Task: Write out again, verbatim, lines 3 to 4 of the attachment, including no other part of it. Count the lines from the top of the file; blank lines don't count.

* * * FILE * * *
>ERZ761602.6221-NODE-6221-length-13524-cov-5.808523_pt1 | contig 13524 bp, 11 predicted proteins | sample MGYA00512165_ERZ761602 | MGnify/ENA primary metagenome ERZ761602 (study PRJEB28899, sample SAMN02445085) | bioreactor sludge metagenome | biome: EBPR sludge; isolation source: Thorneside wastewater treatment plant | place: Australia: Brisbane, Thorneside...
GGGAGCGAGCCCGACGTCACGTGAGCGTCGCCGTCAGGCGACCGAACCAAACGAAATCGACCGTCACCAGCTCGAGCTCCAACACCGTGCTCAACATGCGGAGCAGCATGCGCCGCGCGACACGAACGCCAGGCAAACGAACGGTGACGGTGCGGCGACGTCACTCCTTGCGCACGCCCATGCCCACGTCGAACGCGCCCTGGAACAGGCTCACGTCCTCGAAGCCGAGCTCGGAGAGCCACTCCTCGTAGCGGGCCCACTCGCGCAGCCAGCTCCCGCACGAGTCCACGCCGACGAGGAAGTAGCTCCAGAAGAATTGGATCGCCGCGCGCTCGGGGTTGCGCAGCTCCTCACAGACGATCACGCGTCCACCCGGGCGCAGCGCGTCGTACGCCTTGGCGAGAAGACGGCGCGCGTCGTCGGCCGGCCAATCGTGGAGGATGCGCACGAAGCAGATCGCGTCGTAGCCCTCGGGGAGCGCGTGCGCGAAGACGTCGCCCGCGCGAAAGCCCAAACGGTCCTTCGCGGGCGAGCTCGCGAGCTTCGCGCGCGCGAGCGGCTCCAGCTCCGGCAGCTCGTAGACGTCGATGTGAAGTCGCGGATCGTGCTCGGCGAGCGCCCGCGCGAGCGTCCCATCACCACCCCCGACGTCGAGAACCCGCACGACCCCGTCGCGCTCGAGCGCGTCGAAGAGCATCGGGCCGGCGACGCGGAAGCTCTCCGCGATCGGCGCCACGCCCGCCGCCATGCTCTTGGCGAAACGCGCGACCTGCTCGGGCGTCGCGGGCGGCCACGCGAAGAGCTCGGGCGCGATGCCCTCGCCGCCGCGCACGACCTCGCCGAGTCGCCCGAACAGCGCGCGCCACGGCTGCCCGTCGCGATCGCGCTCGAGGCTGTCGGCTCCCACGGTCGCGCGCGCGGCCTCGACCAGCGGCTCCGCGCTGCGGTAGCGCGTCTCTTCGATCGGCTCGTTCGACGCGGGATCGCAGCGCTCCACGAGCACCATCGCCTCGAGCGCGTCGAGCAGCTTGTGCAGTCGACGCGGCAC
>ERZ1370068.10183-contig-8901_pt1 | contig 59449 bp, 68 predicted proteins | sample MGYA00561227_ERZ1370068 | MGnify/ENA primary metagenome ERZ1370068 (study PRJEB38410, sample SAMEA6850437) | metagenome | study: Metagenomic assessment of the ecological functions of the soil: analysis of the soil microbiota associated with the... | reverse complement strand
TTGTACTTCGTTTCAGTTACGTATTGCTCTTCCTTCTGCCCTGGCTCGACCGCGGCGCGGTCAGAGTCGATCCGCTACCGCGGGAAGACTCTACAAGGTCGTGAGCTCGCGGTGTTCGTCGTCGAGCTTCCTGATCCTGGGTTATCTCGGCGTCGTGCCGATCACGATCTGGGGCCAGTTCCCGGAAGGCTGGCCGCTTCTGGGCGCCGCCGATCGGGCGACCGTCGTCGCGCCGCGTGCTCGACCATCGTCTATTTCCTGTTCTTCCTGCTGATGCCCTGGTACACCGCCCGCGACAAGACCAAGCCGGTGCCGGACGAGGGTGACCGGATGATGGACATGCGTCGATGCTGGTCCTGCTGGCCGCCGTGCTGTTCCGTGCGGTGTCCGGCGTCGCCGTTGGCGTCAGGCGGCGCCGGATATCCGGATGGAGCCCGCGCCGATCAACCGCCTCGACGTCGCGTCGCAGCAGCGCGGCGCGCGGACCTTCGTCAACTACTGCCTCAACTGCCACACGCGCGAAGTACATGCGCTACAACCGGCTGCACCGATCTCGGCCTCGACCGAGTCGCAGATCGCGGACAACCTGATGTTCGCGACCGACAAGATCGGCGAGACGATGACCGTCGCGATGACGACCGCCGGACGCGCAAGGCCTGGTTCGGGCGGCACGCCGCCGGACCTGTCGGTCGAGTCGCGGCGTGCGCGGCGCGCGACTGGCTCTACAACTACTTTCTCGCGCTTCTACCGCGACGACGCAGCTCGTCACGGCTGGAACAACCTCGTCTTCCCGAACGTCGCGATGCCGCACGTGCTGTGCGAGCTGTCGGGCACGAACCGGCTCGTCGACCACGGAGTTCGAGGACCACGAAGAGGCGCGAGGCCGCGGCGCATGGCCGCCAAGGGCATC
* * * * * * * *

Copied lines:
>ERZ1370068.10183-contig-8901_pt1 | contig 59449 bp, 68 predicted proteins | sample MGYA00561227_ERZ1370068 | MGnify/ENA primary metagenome ERZ1370068 (study PRJEB38410, sample SAMEA6850437) | metagenome | study: Metagenomic assessment of the ecological functions of the soil: analysis of the soil microbiota associated with the... | reverse complement strand
TTGTACTTCGTTTCAGTTACGTATTGCTCTTCCTTCTGCCCTGGCTCGACCGCGGCGCGGTCAGAGTCGATCCGCTACCGCGGGAAGACTCTACAAGGTCGTGAGCTCGCGGTGTTCGTCGTCGAGCTTCCTGATCCTGGGTTATCTCGGCGTCGTGCCGATCACGATCTGGGGCCAGTTCCCGGAAGGCTGGCCGCTTCTGGGCGCCGCCGATCGGGCGACCGTCGTCGCGCCGCGTGCTCGACCATCGTCTATTTCCTGTTCTTCCTGCTGATGCCCTGGTACACCGCCCGCGACAAGACCAAGCCGGTGCCGGACGAGGGTGACCGGATGATGGACATGCGTCGATGCTGGTCCTGCTGGCCGCCGTGCTGTTCCGTGCGGTGTCCGGCGTCGCCGTTGGCGTCAGGCGGCGCCGGATATCCGGATGGAGCCCGCGCCGATCAACCGCCTCGACGTCGCGTCGCAGCAGCGCGGCGCGCGGACCTTCGTCAACTACTGCCTCAACTGCCACACGCGCGAAGTACATGCGCTACAACCGGCTGCACCGATCTCGGCCTCGACCGAGTCGCAGATCGCGGACAACCTGATGTTCGCGACCGACAAGATCGGCGAGACGATGACCGTCGCGATGACGACCGCCGGACGCGCAAGGCCTGGTTCGGGCGGCACGCCGCCGGACCTGTCGGTCGAGTCGCGGCGTGCGCGGCGCGCGACTGGCTCTACAACTACTTTCTCGCGCTTCTACCGCGACGACGCAGCTCGTCACGGCTGGAACAACCTCGTCTTCCCGAACGTCGCGATGCCGCACGTGCTGTGCGAGCTGTCGGGCACGAACCGGCTCGTCGACCACGGAGTTCGAGGACCACGAAGAGGCGCGAGGCCGCGGCGCATGGCCGCCAAGGGCATC